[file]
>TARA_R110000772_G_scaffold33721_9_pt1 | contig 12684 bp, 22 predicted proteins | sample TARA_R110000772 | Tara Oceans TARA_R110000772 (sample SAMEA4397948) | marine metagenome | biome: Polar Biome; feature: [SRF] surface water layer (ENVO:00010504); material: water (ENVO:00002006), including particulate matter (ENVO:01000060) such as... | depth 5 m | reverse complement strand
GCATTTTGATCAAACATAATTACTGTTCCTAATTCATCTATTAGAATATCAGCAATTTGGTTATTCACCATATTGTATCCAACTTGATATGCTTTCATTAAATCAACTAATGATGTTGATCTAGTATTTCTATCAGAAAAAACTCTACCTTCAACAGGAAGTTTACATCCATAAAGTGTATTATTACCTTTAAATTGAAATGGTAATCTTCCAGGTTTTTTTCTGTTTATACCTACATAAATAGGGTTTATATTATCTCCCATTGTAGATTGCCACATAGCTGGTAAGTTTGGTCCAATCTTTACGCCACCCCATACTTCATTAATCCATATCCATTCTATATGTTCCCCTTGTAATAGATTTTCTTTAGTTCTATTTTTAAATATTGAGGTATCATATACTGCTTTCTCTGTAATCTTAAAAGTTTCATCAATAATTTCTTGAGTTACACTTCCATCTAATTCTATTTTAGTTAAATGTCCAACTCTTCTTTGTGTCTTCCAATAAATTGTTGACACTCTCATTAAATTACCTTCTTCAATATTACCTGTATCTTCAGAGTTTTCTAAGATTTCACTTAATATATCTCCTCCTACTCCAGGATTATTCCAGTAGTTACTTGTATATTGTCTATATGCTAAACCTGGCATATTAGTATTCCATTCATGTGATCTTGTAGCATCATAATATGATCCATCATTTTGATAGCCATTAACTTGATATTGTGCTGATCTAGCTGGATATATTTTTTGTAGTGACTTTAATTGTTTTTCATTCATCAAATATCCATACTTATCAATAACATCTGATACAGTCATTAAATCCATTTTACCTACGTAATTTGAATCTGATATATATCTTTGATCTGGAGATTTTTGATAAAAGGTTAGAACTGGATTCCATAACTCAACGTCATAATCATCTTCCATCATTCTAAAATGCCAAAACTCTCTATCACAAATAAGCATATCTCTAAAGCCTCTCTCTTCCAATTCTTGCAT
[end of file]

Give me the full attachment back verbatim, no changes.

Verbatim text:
>TARA_R110000772_G_scaffold33721_9_pt1 | contig 12684 bp, 22 predicted proteins | sample TARA_R110000772 | Tara Oceans TARA_R110000772 (sample SAMEA4397948) | marine metagenome | biome: Polar Biome; feature: [SRF] surface water layer (ENVO:00010504); material: water (ENVO:00002006), including particulate matter (ENVO:01000060) such as... | depth 5 m | reverse complement strand
GCATTTTGATCAAACATAATTACTGTTCCTAATTCATCTATTAGAATATCAGCAATTTGGTTATTCACCATATTGTATCCAACTTGATATGCTTTCATTAAATCAACTAATGATGTTGATCTAGTATTTCTATCAGAAAAAACTCTACCTTCAACAGGAAGTTTACATCCATAAAGTGTATTATTACCTTTAAATTGAAATGGTAATCTTCCAGGTTTTTTTCTGTTTATACCTACATAAATAGGGTTTATATTATCTCCCATTGTAGATTGCCACATAGCTGGTAAGTTTGGTCCAATCTTTACGCCACCCCATACTTCATTAATCCATATCCATTCTATATGTTCCCCTTGTAATAGATTTTCTTTAGTTCTATTTTTAAATATTGAGGTATCATATACTGCTTTCTCTGTAATCTTAAAAGTTTCATCAATAATTTCTTGAGTTACACTTCCATCTAATTCTATTTTAGTTAAATGTCCAACTCTTCTTTGTGTCTTCCAATAAATTGTTGACACTCTCATTAAATTACCTTCTTCAATATTACCTGTATCTTCAGAGTTTTCTAAGATTTCACTTAATATATCTCCTCCTACTCCAGGATTATTCCAGTAGTTACTTGTATATTGTCTATATGCTAAACCTGGCATATTAGTATTCCATTCATGTGATCTTGTAGCATCATAATATGATCCATCATTTTGATAGCCATTAACTTGATATTGTGCTGATCTAGCTGGATATATTTTTTGTAGTGACTTTAATTGTTTTTCATTCATCAAATATCCATACTTATCAATAACATCTGATACAGTCATTAAATCCATTTTACCTACGTAATTTGAATCTGATATATATCTTTGATCTGGAGATTTTTGATAAAAGGTTAGAACTGGATTCCATAACTCAACGTCATAATCATCTTCCATCATTCTAAAATGCCAAAACTCTCTATCACAAATAAGCATATCTCTAAAGCCTCTCTCTTCCAATTCTTGCAT